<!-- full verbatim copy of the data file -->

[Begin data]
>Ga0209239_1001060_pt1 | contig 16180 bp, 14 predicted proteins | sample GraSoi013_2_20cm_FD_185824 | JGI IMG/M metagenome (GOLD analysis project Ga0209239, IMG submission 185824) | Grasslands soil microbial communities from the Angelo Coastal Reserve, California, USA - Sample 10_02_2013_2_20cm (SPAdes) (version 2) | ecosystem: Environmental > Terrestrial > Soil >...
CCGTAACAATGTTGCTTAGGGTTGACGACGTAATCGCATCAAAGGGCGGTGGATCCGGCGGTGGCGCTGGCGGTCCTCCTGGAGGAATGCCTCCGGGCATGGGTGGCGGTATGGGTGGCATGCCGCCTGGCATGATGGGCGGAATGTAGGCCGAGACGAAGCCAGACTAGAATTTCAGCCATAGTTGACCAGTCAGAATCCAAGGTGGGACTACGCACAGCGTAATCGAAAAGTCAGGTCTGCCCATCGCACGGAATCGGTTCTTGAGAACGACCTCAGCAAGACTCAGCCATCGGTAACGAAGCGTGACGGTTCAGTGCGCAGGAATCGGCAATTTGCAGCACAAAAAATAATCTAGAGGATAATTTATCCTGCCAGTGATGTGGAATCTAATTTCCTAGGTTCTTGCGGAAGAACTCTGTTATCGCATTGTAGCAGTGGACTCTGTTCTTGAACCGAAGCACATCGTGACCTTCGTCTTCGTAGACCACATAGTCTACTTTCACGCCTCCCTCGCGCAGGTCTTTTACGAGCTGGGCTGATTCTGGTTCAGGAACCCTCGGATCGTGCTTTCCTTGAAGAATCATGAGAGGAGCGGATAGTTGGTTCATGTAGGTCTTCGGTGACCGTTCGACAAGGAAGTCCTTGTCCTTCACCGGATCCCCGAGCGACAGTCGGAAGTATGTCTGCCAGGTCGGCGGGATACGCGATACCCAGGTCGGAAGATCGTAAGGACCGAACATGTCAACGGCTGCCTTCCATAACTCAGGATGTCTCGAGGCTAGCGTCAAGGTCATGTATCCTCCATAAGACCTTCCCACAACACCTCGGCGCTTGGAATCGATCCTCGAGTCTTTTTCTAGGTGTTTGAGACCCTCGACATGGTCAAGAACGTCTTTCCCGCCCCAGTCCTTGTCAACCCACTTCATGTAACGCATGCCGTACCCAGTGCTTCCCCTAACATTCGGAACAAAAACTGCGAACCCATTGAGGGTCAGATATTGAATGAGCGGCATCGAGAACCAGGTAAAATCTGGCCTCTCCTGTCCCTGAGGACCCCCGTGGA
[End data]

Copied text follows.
>Ga0209239_1001060_pt1 | contig 16180 bp, 14 predicted proteins | sample GraSoi013_2_20cm_FD_185824 | JGI IMG/M metagenome (GOLD analysis project Ga0209239, IMG submission 185824) | Grasslands soil microbial communities from the Angelo Coastal Reserve, California, USA - Sample 10_02_2013_2_20cm (SPAdes) (version 2) | ecosystem: Environmental > Terrestrial > Soil >...
CCGTAACAATGTTGCTTAGGGTTGACGACGTAATCGCATCAAAGGGCGGTGGATCCGGCGGTGGCGCTGGCGGTCCTCCTGGAGGAATGCCTCCGGGCATGGGTGGCGGTATGGGTGGCATGCCGCCTGGCATGATGGGCGGAATGTAGGCCGAGACGAAGCCAGACTAGAATTTCAGCCATAGTTGACCAGTCAGAATCCAAGGTGGGACTACGCACAGCGTAATCGAAAAGTCAGGTCTGCCCATCGCACGGAATCGGTTCTTGAGAACGACCTCAGCAAGACTCAGCCATCGGTAACGAAGCGTGACGGTTCAGTGCGCAGGAATCGGCAATTTGCAGCACAAAAAATAATCTAGAGGATAATTTATCCTGCCAGTGATGTGGAATCTAATTTCCTAGGTTCTTGCGGAAGAACTCTGTTATCGCATTGTAGCAGTGGACTCTGTTCTTGAACCGAAGCACATCGTGACCTTCGTCTTCGTAGACCACATAGTCTACTTTCACGCCTCCCTCGCGCAGGTCTTTTACGAGCTGGGCTGATTCTGGTTCAGGAACCCTCGGATCGTGCTTTCCTTGAAGAATCATGAGAGGAGCGGATAGTTGGTTCATGTAGGTCTTCGGTGACCGTTCGACAAGGAAGTCCTTGTCCTTCACCGGATCCCCGAGCGACAGTCGGAAGTATGTCTGCCAGGTCGGCGGGATACGCGATACCCAGGTCGGAAGATCGTAAGGACCGAACATGTCAACGGCTGCCTTCCATAACTCAGGATGTCTCGAGGCTAGCGTCAAGGTCATGTATCCTCCATAAGACCTTCCCACAACACCTCGGCGCTTGGAATCGATCCTCGAGTCTTTTTCTAGGTGTTTGAGACCCTCGACATGGTCAAGAACGTCTTTCCCGCCCCAGTCCTTGTCAACCCACTTCATGTAACGCATGCCGTACCCAGTGCTTCCCCTAACATTCGGAACAAAAACTGCGAACCCATTGAGGGTCAGATATTGAATGAGCGGCATCGAGAACCAGGTAAAATCTGGCCTCTCCTGTCCCTGAGGACCCCCGTGGA